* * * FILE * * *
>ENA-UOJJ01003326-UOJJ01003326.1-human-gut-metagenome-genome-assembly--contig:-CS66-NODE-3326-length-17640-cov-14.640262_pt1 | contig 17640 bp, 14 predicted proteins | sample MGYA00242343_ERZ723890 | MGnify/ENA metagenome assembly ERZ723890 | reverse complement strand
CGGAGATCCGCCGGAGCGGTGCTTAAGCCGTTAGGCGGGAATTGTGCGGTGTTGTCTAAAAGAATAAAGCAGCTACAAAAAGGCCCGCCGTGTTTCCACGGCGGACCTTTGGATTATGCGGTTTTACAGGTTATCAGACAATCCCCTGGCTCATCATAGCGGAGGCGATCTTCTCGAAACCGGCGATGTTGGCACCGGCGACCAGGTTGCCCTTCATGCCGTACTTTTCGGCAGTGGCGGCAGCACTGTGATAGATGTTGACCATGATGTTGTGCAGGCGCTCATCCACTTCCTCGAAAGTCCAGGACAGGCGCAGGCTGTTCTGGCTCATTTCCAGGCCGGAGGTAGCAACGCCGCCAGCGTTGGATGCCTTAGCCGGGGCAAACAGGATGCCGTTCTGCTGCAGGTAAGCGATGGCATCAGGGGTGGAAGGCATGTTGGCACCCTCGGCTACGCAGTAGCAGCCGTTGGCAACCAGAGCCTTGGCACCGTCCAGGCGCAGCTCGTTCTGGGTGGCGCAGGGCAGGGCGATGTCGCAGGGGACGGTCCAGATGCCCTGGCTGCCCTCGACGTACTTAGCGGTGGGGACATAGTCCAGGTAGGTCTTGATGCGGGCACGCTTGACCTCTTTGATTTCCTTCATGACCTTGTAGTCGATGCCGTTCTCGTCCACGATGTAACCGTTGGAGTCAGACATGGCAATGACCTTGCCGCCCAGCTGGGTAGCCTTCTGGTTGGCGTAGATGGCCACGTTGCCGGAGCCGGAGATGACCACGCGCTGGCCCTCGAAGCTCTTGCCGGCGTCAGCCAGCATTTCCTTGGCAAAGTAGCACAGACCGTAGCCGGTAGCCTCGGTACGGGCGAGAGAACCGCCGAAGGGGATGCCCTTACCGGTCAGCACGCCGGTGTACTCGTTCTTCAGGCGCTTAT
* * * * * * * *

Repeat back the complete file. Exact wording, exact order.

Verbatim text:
>ENA-UOJJ01003326-UOJJ01003326.1-human-gut-metagenome-genome-assembly--contig:-CS66-NODE-3326-length-17640-cov-14.640262_pt1 | contig 17640 bp, 14 predicted proteins | sample MGYA00242343_ERZ723890 | MGnify/ENA metagenome assembly ERZ723890 | reverse complement strand
CGGAGATCCGCCGGAGCGGTGCTTAAGCCGTTAGGCGGGAATTGTGCGGTGTTGTCTAAAAGAATAAAGCAGCTACAAAAAGGCCCGCCGTGTTTCCACGGCGGACCTTTGGATTATGCGGTTTTACAGGTTATCAGACAATCCCCTGGCTCATCATAGCGGAGGCGATCTTCTCGAAACCGGCGATGTTGGCACCGGCGACCAGGTTGCCCTTCATGCCGTACTTTTCGGCAGTGGCGGCAGCACTGTGATAGATGTTGACCATGATGTTGTGCAGGCGCTCATCCACTTCCTCGAAAGTCCAGGACAGGCGCAGGCTGTTCTGGCTCATTTCCAGGCCGGAGGTAGCAACGCCGCCAGCGTTGGATGCCTTAGCCGGGGCAAACAGGATGCCGTTCTGCTGCAGGTAAGCGATGGCATCAGGGGTGGAAGGCATGTTGGCACCCTCGGCTACGCAGTAGCAGCCGTTGGCAACCAGAGCCTTGGCACCGTCCAGGCGCAGCTCGTTCTGGGTGGCGCAGGGCAGGGCGATGTCGCAGGGGACGGTCCAGATGCCCTGGCTGCCCTCGACGTACTTAGCGGTGGGGACATAGTCCAGGTAGGTCTTGATGCGGGCACGCTTGACCTCTTTGATTTCCTTCATGACCTTGTAGTCGATGCCGTTCTCGTCCACGATGTAACCGTTGGAGTCAGACATGGCAATGACCTTGCCGCCCAGCTGGGTAGCCTTCTGGTTGGCGTAGATGGCCACGTTGCCGGAGCCGGAGATGACCACGCGCTGGCCCTCGAAGCTCTTGCCGGCGTCAGCCAGCATTTCCTTGGCAAAGTAGCACAGACCGTAGCCGGTAGCCTCGGTACGGGCGAGAGAACCGCCGAAGGGGATGCCCTTACCGGTCAGCACGCCGGTGTACTCGTTCTTCAGGCGCTTAT